Tag Archives: Lt. Royds

Further comments on Scott’s ‘suicide’

5 Nov

Some years ago, on this blog, we had an animated correspondence on the subject of Scott’s ‘suicide’ – this was mostly centered on Professor Sienicki’s assertions in his paper ‘The Weather and its Role in Captain F. Scott and his Companions’ Deaths’, that Scott, having realised that there was no hope of him returning alive, decided on ‘a slow suicide’. Having reached this decision he was fearful that critics in Britain (who had previously slandered him and Lt.Royds, over the latter’s meteorological records from the ‘Discovery’ expedition), would pounce again, so, to gain public sympathy for himself and his own and his companions’ families, he and Bowers falsified their meteorological data and recorded abnormally low temperatures.
Professor Sienicki repeated these assertions in his book on the subject and was critical of other expert conclusions, mentioning particularly, Susan Solomon, the award winning atmospheric chemist.
As would be expected there was much argument about this conclusion and on this blog Bill Alp, an I.T. and software expert, persistently asked for details that would support Professor Sienicki’s data.
Now the American Meteorological Society has published a paper, which, without mentioning Sienicki,appears to refute his thesis.(http;//journals.ametsoc.org/doi/pdf/10.1175/BAMS-D-17-0013.1)

The paper shows that whilst several studies have focussed on the exceptionally cold conditions that Scott and his party suffered in the end of the Antarctic summer of 1912, both Scott and Amundsen experienced exceptional meteorological conditions – there were unusually WARM conditions in the interior of the Ross Ice Shelf and Amundsen’s party also experienced unusually high temperatures on the plateau as they approached the South Pole. At the same time Scott (well behind Amundsen) experienced these warmer than average temperatures on the Barrier. Scott also had higher-than-usual temperatures as his party descended the Beardmore Glacier. This warm period was followed by a colder than average temperature on the Ross Ice Shelf in early March. It is suggested, amongst other things, that the period of warmth may have lulled Scott into a sense of security before the temperatures dropped unusually and dramatically, sharply. There was no manipulation of the data — Scott’s cold weather observations were no more extreme than the high temperature observations.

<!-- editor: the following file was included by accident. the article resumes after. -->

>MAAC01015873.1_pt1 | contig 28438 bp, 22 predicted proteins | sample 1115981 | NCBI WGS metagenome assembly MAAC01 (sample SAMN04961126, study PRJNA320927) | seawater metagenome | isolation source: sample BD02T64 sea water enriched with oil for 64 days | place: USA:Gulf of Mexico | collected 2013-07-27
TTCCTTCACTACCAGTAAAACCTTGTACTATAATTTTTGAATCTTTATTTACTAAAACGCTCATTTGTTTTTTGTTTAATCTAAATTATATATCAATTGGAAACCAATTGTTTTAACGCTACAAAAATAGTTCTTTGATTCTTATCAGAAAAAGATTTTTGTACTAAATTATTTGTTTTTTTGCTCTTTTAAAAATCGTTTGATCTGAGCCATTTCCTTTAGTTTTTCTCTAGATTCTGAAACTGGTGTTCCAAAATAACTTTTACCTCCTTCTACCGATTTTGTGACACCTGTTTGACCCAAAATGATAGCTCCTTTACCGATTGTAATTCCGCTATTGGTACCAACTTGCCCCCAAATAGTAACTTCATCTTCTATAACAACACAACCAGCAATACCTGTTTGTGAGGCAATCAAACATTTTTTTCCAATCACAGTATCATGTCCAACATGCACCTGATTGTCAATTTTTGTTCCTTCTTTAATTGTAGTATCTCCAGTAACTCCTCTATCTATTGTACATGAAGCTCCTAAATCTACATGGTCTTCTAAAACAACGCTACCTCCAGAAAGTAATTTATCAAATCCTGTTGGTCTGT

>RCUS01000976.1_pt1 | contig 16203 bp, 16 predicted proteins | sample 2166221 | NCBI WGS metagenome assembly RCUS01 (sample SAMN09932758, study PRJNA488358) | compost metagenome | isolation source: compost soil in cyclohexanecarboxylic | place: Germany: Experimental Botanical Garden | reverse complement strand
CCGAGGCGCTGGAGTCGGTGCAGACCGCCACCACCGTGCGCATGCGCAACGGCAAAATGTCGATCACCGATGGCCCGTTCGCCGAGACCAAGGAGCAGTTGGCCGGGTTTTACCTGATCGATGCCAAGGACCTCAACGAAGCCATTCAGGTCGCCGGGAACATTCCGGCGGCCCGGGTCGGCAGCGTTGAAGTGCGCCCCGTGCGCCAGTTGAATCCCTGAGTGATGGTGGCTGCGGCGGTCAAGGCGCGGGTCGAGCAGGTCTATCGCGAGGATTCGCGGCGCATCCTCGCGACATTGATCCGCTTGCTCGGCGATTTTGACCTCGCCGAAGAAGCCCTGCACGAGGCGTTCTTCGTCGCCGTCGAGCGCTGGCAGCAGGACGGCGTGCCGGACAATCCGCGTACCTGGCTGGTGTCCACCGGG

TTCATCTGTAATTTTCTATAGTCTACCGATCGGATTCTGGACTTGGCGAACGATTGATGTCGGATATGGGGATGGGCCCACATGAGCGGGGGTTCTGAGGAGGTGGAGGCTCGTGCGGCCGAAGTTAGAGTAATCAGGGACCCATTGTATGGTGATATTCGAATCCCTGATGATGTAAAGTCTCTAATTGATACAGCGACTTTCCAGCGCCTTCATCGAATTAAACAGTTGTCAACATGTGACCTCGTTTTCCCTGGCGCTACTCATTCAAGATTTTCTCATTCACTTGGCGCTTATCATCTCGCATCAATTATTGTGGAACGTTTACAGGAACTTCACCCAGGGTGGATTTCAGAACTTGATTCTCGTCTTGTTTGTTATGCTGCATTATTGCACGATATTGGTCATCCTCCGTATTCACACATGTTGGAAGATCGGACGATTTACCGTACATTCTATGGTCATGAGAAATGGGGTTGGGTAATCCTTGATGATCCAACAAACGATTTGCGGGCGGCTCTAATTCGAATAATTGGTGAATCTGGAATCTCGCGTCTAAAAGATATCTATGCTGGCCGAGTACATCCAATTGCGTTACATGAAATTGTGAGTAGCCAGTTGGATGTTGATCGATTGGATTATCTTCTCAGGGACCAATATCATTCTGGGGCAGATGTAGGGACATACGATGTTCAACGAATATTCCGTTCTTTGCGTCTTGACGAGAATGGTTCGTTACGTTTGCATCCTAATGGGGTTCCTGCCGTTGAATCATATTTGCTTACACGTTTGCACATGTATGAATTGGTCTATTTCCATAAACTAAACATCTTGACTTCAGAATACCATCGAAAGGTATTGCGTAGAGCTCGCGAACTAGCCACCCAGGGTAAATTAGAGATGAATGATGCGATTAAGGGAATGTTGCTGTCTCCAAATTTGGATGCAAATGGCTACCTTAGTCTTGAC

Bill Alp has written the following:

It is great to see that a new research article, An Exceptional Summer during the South Pole Race of 1911-1912, has been published by the prestigious American Meteorological Society. It may be viewed at: http://journals.ametsoc.org/doi/pdf/10.1175/BAMS-D-17-0013.1
I like the article and recommend it to others because:
1. It provides an even-handed non-partisan analysis, including Amundsen’s meteorological observations, and it addresses the exceptionally warm period that Amundsen experienced in December 1911.
2. It does not propose any bizarre theories about Scott falsifying his temperature records in order to pave the way for his own suicide. Fogt et al simply show that most of the extreme temperature and pressure observations during this exceptional season are about two standard deviations above or below the mean value in the climatology model they used, called ERA-Int. Scott’s cold March temperature observations are no more extreme that Amundsen’s high December temperature observations. [Noting that observations of under-sledge temperatures were excluded because pooled cold air could cause a cold bias].
3. With a lifetime of experience in IT and software project management, I have wide personal experience in reviewing and probing the adequacy of testing that has been carried out in development of complex systems. Fogt’s article rings true for me.
4. The article has been through the peer review process of a respectable research institution.

So there we are. There will probably be more to follow